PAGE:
First on the relationship between empathy and morality. Majority of the research is geared toward how empathy affects human ability to make moral judgements. The relationship between the two, however, is not unidirectional. “Since our aesthetic judgement is affected by the moral character of the object of aesthetic judgement, a person’s moral decisions might influence the extent to which we empathize with this person,” (Ugazio et al, 167). Empathizing is easier when the person that is the object of the empathy is similar to the empathizer. Thus when morality is involved when the moral codes of the two people line up, empathy occurs with greater ease.

In “Where Morton Gets It Wrong” there is this idea that sometimes our morals rightfully inhibit us from empathizing with others. In his essay, “Empathy for the Devil,” Morton suggests that as a society we are unwilling, not unable, to empathize with those who commit true atrocities, and that this limits our ability to fully empathize in every day situations (Morton, 330). I disagree. Our moral values prevent us from empathizing with those who have committed true atrocities. We need that moral value to prevent us from empathizing and in turn preventing us from committing atrocities ourselves.Because the moral codes of the person who committed the atrocity don’t align with our own moral code, empathy is inhibited.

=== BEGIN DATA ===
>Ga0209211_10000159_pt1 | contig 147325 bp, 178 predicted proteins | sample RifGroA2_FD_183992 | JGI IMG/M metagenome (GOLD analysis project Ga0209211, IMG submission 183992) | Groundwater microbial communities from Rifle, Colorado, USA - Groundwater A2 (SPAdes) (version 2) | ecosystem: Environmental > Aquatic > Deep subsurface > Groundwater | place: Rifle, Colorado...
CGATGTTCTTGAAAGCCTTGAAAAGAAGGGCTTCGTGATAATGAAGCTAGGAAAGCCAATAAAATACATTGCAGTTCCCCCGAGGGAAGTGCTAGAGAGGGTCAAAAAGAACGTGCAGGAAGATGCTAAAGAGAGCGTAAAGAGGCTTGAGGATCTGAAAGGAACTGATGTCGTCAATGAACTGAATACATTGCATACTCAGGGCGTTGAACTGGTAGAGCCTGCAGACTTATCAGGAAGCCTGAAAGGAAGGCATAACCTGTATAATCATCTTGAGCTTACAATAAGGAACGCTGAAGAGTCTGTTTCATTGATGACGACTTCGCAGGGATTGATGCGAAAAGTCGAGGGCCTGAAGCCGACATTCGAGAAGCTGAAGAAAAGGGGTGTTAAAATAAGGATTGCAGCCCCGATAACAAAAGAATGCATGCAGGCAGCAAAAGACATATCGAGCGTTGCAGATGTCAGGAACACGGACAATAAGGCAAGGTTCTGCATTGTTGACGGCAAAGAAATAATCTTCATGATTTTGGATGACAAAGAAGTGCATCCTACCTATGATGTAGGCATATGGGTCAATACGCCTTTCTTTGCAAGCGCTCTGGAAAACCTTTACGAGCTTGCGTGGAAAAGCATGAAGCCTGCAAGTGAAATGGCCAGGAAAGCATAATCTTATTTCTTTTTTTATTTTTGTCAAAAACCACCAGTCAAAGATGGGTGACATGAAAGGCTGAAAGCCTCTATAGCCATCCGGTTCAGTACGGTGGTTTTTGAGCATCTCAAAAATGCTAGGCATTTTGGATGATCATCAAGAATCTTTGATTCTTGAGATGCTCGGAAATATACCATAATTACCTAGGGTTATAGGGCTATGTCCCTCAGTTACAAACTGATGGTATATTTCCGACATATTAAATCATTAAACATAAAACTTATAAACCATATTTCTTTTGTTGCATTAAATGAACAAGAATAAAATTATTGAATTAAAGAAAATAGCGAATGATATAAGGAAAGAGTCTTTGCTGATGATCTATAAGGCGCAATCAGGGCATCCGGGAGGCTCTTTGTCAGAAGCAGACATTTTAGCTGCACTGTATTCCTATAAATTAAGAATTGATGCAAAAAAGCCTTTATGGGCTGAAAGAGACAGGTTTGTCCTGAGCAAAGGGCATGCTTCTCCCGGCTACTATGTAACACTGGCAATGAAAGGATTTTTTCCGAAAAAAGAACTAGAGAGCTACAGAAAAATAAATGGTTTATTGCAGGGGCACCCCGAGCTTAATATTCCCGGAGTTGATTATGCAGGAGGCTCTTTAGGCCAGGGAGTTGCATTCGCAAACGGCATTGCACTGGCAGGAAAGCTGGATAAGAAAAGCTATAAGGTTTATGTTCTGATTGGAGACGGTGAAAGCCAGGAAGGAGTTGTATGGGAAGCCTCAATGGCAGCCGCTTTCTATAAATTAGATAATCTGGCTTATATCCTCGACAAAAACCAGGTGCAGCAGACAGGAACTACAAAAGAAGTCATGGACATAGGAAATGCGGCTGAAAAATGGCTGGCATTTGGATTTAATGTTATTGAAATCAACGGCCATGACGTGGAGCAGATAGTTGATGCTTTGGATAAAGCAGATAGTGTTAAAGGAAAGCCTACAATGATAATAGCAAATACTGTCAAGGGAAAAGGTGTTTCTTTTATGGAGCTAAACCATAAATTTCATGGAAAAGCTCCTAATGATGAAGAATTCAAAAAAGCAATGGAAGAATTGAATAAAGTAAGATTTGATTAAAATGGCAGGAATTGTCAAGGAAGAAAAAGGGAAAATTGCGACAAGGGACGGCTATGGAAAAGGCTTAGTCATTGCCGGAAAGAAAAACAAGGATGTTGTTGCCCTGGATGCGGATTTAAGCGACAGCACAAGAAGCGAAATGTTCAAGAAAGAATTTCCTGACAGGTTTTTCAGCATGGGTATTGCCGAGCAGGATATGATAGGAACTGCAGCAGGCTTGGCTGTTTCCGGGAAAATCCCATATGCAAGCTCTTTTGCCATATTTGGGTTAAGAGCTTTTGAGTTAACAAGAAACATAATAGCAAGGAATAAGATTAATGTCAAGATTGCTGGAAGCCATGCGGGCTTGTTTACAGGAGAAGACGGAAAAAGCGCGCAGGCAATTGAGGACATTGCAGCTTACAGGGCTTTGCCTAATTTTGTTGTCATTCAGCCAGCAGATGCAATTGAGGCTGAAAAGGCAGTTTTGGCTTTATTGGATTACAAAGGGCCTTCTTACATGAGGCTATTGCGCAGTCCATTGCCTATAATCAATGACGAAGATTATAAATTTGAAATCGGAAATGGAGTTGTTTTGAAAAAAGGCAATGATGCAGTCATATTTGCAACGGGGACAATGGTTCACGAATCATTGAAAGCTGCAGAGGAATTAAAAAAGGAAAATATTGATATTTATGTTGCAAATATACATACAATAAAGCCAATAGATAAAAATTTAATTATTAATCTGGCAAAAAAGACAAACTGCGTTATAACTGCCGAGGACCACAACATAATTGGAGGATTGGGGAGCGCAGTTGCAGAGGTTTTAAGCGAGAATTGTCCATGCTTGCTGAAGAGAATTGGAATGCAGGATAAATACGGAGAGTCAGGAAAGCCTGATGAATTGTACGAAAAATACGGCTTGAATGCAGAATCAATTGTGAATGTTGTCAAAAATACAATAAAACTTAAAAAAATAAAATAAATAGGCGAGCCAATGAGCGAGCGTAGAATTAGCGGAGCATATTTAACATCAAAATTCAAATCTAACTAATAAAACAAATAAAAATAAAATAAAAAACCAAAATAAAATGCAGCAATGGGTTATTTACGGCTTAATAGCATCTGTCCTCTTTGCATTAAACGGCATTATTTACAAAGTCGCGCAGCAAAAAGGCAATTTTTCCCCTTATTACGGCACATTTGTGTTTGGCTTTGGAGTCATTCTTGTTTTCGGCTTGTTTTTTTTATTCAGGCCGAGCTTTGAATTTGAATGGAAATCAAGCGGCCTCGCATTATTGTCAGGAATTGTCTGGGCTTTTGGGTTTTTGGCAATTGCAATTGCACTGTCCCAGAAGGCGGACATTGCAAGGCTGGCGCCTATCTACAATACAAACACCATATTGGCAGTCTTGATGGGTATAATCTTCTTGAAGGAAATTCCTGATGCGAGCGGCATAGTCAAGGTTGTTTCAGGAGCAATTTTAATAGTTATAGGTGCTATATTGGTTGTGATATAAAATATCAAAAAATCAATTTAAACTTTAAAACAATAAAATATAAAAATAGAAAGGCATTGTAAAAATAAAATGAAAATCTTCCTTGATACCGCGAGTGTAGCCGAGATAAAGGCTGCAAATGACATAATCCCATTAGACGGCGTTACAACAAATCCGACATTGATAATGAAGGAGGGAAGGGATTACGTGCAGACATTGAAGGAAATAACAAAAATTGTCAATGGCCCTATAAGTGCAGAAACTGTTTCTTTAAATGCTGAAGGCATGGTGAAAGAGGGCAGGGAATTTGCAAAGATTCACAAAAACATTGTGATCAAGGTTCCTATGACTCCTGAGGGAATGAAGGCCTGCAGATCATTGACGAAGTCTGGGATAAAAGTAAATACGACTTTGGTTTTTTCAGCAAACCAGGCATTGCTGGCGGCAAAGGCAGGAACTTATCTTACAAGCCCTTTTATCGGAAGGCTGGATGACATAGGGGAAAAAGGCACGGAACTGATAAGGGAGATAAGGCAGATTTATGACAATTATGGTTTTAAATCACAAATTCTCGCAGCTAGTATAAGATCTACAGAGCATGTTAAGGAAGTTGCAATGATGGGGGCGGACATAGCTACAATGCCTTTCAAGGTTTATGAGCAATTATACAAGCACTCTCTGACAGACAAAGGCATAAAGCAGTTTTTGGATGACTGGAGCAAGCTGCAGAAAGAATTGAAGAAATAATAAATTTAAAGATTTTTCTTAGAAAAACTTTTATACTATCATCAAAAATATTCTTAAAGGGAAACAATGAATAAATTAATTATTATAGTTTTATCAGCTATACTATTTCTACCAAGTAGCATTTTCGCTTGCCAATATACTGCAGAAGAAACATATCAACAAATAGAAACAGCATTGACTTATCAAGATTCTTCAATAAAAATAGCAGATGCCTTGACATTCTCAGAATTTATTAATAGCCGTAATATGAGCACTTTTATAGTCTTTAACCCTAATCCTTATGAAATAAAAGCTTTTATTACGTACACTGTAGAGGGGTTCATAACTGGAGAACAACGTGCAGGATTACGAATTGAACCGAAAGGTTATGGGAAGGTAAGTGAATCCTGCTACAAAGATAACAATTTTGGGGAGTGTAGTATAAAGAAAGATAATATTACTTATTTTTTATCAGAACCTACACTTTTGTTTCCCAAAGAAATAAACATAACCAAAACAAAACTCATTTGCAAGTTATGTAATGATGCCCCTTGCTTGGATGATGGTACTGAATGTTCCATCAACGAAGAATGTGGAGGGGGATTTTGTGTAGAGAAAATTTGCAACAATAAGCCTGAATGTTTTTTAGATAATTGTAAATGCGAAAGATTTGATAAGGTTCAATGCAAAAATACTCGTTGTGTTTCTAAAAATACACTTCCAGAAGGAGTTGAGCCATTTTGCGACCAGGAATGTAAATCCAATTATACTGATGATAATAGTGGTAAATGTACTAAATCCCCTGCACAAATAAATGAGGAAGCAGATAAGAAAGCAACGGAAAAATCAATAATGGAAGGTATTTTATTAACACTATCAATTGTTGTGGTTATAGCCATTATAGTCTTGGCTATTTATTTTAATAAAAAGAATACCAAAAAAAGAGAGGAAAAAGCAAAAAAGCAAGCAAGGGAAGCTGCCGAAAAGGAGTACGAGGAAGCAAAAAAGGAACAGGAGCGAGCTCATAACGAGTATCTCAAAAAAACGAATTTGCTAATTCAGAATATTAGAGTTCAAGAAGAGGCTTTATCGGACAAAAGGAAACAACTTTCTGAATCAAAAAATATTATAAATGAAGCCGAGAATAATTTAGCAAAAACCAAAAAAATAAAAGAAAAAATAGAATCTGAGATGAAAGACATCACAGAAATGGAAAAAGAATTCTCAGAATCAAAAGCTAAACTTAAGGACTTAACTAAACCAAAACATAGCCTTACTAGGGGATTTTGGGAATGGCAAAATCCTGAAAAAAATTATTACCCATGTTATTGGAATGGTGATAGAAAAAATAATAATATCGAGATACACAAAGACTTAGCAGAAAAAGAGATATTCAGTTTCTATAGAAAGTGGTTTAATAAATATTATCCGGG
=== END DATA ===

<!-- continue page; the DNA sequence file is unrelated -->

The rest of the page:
In the second blog in this sequence “The Damage Social Media Does to Empathy” we examine another time when human morality may inhibit empathy; however, different from with Morton, in this case it can be damaging. The examination of how social media effects empathy is an especially controversial topic because of how young social media is. There are no guidelines on how to properly behave on social media, as there are proper ways to send an email or talk on the phone, so it is hard to understand how it is affecting our society. One specific case is that of 16-year-old Phoebe Cannop, who received negative backlash after she created a racist photograph of her self. Because of the backlash she ended up taking her own life (Matthews). While social media does a lot of good, but in the long run it lowers our ability to empathize with individuals. Our inability to see the whole person behind a social media post allows us to view them for the one disagreeable post and label ourselves as morally superior. While someone may see it as a misalignment of moral codes, it is only perceived and not true misalignment. Empathy is inhibited none the less, but it can cause detrimental effects to the person on the other side of the screen who may have been misjudged.

Finally in “The Demystification of Jean Louise”, through the book Go Set a Watchman, an examination of how growing up and developing our own moral codes that differ from the morals of someone who we hold dear can affect our ability to empathize with them. Jean Louise grows up and learns that Atticus and her hometown are not what she remembered. It is difficult because she loves Atticus dearly, but this fundamental moral disagreement that she has with him is pulling her away (Lee). Initially Jean Louise finds it difficult to empathize with Atticus because she feels his morals are misaligned with her own. She finds the disagreement forces a distance between them that was never there when she was a child. Ultimately she